I just picked up the Korg recreation of the classic analog synthesizer, the ARP Odyssey. I first started playing with the instrument on Friday and it is Monday morning, so this is more of a “first impression” than an actual review. Before that first impression, I should talk about the instrument a little.
A Brief History of the Odyssey
Back in the early 1970s ARP released the Odyssey as a direct competitor for the Mini Moog. The Mini had the famous big, phat sound, but the Odyssey, besides being less expensive, had a lot going for it. It was duophonic (you could play two notes as opposed to the Mini’s one), it had a ring modulator (creates complex harmonics), you could synch the oscillators (forces them in tune with each other, even when you try to force them out of tune), you can put an envelope on pitch, there was sample and hold (S&H), there was a simple high pass filter, and you could do some more complex modulation routings. Continue reading →
Some of you may know that one of my interests is building a playing a modular analog synthesizer. This is an “Old School” instrument where sounds are created by patching different modules together with patch cords. Well, more to it than that, but the idea is that it is a very hands on type of instrument.
An issue with this type of synthesizer is that if you like a sound, oh well, you will eventually have to tear it down. At that point it is gone. You can make a drawing of the patch, a quick schematic. A photo, well, that would be so complicated you will get nothing. Or you can learn the instrument well enough to be able to recreate it later. That’s my goal. Continue reading →
Earlier today I posted about recording a dark version of Jungle Bells. I said I wasn’t going to post it, but I changed my mind :) I’ve had zero views in about 3 hours, so I think it’s safe that nobody is going to see it anyway, so this isn’t a big risk… The big bass sound I talked about in the first post is hard to hear in the video – making it into a video takes out all of the heft. But it should stillbe dark. and i hope fun!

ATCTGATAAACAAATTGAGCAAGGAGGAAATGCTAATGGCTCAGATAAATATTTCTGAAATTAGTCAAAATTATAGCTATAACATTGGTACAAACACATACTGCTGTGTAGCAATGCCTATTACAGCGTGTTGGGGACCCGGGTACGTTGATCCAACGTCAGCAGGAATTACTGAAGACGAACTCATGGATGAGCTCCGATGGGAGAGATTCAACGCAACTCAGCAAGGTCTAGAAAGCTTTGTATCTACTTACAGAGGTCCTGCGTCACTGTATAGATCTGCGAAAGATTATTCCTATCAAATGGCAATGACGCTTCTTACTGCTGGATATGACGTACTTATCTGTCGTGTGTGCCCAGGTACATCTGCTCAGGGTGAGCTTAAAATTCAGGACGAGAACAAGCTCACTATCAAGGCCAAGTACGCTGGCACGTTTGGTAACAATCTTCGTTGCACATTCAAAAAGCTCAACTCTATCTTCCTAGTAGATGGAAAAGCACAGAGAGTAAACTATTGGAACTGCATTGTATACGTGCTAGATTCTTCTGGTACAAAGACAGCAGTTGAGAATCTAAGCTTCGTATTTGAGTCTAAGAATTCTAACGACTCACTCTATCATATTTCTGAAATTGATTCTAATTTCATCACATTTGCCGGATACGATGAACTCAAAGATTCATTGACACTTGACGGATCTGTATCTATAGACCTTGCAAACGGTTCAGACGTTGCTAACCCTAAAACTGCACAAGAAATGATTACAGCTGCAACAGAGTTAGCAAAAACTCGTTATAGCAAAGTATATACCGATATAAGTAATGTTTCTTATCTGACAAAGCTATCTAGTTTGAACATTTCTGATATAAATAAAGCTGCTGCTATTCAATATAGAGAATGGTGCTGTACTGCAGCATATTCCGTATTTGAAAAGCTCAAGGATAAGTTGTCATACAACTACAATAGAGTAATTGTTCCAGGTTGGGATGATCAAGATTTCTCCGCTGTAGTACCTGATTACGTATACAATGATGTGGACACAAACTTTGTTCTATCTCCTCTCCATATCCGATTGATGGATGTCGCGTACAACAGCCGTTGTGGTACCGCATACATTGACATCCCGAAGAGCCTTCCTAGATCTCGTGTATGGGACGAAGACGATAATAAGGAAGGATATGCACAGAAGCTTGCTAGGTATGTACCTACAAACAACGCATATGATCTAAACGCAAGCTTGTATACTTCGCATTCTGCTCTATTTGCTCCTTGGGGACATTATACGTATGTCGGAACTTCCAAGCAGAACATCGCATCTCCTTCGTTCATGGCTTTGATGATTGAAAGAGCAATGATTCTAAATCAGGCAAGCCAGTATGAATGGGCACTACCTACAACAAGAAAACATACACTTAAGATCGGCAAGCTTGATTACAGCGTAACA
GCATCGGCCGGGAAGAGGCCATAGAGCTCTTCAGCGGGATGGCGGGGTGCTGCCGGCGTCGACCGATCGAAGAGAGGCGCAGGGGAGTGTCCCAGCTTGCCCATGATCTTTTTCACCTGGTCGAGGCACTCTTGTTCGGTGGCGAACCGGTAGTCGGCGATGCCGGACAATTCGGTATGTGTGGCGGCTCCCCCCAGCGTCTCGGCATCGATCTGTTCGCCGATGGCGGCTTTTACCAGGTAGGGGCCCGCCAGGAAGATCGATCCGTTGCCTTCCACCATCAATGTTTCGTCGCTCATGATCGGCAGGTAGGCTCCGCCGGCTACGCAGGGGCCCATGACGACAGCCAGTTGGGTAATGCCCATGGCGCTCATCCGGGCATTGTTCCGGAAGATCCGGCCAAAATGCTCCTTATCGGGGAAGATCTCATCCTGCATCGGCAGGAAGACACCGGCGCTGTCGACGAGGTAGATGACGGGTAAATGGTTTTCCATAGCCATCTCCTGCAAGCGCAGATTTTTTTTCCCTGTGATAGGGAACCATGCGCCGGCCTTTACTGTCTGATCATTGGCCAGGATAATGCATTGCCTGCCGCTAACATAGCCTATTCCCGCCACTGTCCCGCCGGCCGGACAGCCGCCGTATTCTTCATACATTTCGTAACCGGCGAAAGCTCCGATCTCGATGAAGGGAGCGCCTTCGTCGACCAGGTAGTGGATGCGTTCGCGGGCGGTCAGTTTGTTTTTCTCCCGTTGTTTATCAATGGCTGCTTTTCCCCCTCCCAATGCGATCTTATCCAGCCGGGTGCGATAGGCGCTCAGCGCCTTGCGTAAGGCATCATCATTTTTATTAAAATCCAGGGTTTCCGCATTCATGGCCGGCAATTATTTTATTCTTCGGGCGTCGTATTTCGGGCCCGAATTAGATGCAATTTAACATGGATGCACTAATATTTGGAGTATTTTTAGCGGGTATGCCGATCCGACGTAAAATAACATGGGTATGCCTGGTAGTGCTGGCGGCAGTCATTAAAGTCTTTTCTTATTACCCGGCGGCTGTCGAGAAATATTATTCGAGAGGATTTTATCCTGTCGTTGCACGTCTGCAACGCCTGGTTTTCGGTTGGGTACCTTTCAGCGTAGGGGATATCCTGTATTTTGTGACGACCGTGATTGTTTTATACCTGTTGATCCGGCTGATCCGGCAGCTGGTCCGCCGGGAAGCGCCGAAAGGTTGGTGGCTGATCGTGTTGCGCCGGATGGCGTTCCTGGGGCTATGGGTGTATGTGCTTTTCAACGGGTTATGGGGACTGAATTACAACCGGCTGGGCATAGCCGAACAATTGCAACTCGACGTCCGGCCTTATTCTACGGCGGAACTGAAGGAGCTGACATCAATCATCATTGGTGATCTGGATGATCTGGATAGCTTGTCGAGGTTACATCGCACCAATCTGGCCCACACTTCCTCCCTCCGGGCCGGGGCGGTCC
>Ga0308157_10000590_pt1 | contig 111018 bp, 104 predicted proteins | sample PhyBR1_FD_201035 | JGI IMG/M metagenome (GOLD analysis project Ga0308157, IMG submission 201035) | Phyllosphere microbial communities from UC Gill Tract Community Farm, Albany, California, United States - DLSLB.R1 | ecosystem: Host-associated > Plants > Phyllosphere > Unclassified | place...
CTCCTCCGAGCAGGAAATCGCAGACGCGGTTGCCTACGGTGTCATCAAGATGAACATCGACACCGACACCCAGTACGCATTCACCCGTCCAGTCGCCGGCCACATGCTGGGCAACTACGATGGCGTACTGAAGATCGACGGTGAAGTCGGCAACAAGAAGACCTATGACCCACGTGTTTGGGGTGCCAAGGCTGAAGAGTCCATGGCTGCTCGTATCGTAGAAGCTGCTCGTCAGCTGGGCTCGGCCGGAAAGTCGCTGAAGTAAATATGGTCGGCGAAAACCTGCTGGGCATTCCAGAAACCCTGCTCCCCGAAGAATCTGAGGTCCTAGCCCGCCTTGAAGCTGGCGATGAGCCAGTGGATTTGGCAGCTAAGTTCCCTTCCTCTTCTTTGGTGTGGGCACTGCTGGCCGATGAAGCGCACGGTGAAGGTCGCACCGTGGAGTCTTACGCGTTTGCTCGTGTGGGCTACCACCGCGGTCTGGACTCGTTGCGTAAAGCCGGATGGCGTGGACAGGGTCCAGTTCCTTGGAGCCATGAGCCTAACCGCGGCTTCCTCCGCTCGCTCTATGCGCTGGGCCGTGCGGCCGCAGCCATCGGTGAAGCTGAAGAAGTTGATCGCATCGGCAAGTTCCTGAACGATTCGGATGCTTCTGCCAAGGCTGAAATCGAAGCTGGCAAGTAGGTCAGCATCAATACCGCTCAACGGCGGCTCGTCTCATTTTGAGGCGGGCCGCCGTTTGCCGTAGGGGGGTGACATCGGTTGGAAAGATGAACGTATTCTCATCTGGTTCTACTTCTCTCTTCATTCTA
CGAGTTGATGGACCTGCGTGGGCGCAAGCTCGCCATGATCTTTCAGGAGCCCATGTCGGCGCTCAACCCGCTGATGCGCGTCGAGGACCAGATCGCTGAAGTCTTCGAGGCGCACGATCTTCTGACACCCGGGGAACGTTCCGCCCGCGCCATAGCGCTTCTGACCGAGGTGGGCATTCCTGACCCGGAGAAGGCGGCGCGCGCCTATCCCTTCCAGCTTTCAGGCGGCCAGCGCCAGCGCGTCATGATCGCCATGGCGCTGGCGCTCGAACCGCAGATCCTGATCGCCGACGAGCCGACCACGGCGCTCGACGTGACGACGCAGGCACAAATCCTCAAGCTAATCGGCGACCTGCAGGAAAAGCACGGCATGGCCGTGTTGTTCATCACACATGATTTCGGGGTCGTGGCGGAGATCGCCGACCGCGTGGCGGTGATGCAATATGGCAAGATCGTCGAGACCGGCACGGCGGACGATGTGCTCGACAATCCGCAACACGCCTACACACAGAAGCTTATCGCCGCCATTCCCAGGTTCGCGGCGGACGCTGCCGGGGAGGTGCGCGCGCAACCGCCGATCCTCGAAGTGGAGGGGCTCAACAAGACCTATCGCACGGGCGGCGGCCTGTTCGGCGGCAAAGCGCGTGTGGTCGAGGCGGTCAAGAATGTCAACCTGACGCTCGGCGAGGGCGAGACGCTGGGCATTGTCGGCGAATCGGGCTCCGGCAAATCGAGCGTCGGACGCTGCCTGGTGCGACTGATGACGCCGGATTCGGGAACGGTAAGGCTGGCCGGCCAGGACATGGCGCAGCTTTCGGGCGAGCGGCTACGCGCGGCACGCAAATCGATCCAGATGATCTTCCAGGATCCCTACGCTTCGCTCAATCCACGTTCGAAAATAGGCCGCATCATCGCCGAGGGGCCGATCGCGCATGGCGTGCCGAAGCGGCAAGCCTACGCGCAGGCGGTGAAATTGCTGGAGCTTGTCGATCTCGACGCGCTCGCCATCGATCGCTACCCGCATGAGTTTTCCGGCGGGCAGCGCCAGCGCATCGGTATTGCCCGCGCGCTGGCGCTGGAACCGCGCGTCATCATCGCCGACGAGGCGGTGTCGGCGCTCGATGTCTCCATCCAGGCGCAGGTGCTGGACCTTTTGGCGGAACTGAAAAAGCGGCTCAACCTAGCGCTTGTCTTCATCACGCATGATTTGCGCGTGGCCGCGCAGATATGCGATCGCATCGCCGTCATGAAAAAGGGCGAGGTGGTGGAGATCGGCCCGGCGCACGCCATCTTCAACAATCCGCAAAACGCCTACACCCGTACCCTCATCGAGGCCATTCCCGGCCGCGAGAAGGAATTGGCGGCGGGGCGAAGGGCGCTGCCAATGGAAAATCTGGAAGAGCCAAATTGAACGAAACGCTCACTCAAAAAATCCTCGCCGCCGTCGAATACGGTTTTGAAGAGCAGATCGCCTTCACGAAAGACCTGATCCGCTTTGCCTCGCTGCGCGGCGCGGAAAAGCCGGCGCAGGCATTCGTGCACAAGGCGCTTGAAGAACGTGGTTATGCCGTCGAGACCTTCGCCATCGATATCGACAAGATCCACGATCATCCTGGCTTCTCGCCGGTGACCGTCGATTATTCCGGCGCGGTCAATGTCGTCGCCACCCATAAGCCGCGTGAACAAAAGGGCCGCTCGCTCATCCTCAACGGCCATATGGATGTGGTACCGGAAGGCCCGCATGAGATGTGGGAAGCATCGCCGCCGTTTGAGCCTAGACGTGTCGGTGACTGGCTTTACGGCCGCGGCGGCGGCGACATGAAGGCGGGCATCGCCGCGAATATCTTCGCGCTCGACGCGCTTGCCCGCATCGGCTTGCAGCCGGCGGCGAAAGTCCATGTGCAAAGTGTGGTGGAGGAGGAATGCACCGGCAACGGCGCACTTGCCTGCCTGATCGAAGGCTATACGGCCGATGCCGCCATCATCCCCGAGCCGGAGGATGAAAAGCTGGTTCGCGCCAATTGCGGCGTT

In the past I have put up a few posts about my modular synthesizer. Here’s a very, very quick recap – a modular synth is created from different modules, each one with a specific function that are patched together with patch cords. They are, or can be, very “old-school”, like 1960s and early 1970s. As technology and needs moved on they quickly became dinosaurs. Except nothing else is as flexible or can get that sound, so they have made a comeback and have even been seen in “mainstream” music.
OK, So I have posted a handful of videos, from a funky version of “The Munster’s” theme, to a two part, modern classic work to a fun rap. In each of these videos there are photos or videos of the modular synthesizer. Those who are observant can see that there was a lot of empty space in the cabinet and that empty space grew smaller with each video. Continue reading →
A few words. Yes, that is me trying to rap and sing background vocals :) All of the other sounds are also me playing a modular synthesizer. There are some shots of the synthesizer in the video – the thing with all of the cables/patch cords. Thinking of cables, I wore a few patch cords as “bling” when I took the pictures, but they were cut off. When patching, it is convenient to have a few around your neck so they are readily accessible… Continue reading →
Just 25 second, that’s all. The story takes much longer to tell then the song lasts.